The Court of Appeal has upheld the EAT's decision in McAdie v Royal Bank of Scotland (see bulletin 30/11/06).
The case considers the fairness of a dismissal where the employee was on long-term stress-related sick absence, caused by bullying and mismanagement at work.
The Court of Appeal ratified the EAT's reasoning, holding that:-
- the fact that the employer has caused the incapacity in question, however culpably, does not preclude it from fairly dismissing the employee
- the real question is whether the employer acted reasonably "in all the circumstances" - and the circumstances include the fact that the employer was responsible for the original absence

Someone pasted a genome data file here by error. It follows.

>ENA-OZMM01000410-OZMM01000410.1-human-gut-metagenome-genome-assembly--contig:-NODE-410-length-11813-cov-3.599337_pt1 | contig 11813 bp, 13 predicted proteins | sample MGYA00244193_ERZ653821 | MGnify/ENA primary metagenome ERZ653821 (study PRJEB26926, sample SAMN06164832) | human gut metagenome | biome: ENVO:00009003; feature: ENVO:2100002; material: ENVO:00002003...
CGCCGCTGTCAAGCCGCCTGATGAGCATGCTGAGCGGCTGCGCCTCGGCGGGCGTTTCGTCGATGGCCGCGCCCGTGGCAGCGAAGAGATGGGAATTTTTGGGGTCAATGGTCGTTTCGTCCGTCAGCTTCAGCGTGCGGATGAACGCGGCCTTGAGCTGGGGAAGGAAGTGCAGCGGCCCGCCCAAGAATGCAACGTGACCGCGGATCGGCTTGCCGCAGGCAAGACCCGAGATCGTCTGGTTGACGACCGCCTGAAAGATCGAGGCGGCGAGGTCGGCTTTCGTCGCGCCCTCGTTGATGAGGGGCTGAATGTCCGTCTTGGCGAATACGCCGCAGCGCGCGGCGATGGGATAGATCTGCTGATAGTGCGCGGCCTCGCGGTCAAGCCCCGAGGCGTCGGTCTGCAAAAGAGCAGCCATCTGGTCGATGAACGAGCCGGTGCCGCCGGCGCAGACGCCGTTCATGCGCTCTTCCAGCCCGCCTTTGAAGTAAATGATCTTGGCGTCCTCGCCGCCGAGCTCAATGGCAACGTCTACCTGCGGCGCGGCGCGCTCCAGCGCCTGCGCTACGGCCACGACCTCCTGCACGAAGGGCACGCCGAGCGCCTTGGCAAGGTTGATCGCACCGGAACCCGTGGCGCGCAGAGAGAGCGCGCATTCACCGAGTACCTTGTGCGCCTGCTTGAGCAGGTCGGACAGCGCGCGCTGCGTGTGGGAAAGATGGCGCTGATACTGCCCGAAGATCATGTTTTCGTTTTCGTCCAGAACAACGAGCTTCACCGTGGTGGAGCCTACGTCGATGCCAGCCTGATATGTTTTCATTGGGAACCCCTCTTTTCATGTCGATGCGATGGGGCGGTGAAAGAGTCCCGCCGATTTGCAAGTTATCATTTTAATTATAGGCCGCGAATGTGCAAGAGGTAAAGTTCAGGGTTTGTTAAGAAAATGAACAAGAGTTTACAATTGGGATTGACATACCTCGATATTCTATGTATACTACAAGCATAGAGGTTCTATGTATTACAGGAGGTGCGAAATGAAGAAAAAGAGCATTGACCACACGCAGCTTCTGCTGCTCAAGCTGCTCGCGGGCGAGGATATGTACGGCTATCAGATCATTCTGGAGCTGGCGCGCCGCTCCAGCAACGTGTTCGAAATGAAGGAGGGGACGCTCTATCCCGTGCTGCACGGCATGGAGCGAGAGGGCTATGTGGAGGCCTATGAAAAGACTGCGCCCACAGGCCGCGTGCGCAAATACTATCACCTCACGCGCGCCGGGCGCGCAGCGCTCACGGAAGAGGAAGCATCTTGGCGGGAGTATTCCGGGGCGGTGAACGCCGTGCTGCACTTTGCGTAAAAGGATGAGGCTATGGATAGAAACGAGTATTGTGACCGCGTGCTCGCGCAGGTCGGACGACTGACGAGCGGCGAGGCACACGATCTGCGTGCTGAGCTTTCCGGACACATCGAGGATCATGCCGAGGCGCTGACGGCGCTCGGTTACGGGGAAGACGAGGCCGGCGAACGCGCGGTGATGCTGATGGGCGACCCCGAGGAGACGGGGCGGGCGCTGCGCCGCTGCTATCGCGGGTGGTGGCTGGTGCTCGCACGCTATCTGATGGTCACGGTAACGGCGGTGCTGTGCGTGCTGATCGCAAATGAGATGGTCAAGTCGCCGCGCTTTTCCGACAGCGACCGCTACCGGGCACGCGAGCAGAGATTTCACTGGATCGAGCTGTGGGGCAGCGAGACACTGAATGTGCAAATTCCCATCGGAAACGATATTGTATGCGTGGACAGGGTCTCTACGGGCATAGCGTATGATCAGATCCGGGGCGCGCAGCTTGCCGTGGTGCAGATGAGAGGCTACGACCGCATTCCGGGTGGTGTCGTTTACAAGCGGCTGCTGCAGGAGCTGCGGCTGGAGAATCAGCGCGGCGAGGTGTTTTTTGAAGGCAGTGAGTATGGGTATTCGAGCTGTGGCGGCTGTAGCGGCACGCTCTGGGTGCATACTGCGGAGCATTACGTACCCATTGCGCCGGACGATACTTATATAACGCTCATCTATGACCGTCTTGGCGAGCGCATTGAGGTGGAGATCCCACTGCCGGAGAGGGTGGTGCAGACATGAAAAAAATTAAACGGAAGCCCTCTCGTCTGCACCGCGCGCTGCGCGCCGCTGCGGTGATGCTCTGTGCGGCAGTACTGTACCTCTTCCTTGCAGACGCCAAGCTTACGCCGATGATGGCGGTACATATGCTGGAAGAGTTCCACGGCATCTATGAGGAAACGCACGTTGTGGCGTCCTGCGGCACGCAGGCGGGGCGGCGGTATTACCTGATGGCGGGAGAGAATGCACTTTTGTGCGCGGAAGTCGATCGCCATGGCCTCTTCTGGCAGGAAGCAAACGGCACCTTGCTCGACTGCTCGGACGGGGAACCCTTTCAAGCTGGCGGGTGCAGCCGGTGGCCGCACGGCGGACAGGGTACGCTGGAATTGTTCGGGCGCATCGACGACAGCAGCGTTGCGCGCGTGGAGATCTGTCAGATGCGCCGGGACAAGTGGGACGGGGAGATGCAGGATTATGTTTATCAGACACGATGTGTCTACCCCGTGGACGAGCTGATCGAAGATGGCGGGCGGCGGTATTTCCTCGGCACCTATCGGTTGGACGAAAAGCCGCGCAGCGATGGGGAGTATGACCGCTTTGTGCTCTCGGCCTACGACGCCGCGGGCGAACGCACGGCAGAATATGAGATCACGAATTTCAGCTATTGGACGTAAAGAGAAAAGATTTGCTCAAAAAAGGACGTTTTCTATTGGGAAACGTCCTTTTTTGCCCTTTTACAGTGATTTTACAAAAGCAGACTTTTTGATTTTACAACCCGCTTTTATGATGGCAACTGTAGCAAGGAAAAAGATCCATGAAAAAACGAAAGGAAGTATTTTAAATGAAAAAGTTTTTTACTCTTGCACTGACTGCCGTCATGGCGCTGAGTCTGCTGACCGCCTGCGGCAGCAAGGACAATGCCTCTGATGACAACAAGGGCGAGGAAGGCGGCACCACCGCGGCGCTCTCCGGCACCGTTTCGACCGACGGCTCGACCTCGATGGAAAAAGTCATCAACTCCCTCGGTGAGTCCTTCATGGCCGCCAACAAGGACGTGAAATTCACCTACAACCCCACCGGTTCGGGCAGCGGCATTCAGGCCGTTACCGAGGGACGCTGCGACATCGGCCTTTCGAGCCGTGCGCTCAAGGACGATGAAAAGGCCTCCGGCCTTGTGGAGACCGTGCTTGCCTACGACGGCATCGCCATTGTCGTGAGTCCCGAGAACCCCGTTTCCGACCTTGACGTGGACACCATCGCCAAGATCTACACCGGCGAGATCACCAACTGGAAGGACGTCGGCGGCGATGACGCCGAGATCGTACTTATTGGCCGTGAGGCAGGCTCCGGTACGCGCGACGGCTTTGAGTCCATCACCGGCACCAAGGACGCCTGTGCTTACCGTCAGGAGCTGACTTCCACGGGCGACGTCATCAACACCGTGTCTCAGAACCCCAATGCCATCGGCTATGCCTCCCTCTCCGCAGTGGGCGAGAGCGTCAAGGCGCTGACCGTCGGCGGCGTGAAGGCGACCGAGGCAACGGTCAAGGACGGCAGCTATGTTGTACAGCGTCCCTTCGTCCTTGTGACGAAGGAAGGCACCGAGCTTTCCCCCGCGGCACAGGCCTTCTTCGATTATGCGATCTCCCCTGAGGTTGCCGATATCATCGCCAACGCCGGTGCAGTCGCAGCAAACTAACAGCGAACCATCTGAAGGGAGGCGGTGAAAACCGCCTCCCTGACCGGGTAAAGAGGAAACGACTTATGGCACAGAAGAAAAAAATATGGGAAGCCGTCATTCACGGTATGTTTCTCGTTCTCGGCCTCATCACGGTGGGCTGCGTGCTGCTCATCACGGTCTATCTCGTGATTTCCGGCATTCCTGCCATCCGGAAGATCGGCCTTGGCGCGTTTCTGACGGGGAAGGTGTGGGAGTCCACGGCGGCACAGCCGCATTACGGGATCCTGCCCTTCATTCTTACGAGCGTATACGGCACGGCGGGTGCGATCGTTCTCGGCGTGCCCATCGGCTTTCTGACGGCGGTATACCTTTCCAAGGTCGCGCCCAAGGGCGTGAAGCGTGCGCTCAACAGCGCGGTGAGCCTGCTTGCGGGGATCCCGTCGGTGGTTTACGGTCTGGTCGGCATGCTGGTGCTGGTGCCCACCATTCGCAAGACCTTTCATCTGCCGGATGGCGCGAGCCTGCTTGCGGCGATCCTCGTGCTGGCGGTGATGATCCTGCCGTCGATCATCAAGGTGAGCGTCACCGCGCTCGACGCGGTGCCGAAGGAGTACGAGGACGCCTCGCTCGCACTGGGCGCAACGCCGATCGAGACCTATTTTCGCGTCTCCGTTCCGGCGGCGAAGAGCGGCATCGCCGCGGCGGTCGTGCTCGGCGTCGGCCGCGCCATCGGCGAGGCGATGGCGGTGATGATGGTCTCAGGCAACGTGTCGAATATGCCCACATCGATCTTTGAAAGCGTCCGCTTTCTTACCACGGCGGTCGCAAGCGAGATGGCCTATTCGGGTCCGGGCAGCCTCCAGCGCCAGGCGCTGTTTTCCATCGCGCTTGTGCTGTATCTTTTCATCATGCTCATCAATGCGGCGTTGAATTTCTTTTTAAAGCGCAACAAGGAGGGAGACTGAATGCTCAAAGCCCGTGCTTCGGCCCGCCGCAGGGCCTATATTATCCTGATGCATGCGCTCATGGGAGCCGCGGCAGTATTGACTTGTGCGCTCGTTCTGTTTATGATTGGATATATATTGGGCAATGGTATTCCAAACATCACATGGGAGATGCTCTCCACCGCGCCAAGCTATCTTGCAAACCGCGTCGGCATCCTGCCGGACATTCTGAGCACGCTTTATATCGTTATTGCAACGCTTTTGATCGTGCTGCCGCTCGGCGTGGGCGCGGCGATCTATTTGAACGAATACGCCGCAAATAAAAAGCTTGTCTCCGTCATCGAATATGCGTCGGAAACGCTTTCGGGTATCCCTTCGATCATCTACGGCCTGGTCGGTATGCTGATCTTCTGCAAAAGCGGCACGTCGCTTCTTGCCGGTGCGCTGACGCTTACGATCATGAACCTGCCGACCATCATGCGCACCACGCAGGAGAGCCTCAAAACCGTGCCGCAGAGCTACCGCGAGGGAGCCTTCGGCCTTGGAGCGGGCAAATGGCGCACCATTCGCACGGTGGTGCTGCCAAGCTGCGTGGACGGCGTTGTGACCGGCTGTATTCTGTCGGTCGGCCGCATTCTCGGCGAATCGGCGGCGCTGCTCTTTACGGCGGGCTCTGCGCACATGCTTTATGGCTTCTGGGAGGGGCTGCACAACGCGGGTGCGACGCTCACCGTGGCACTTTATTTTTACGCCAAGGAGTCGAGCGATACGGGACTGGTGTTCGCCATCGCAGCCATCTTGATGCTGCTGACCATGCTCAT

- where the employer is responsible for an employee's incapacity, it should normally be expected to "go the extra mile in finding alternative employment for such an employee, or to put up with a longer period of sickness absence than would otherwise be reasonable" (this is a quote from the EAT judgment, with which the Court of Appeal agreed).
[Thanks to Jane McNeill QC and Damian Brown of Old Square Chambers, who acted for the successful employer, for telling me about this judgment]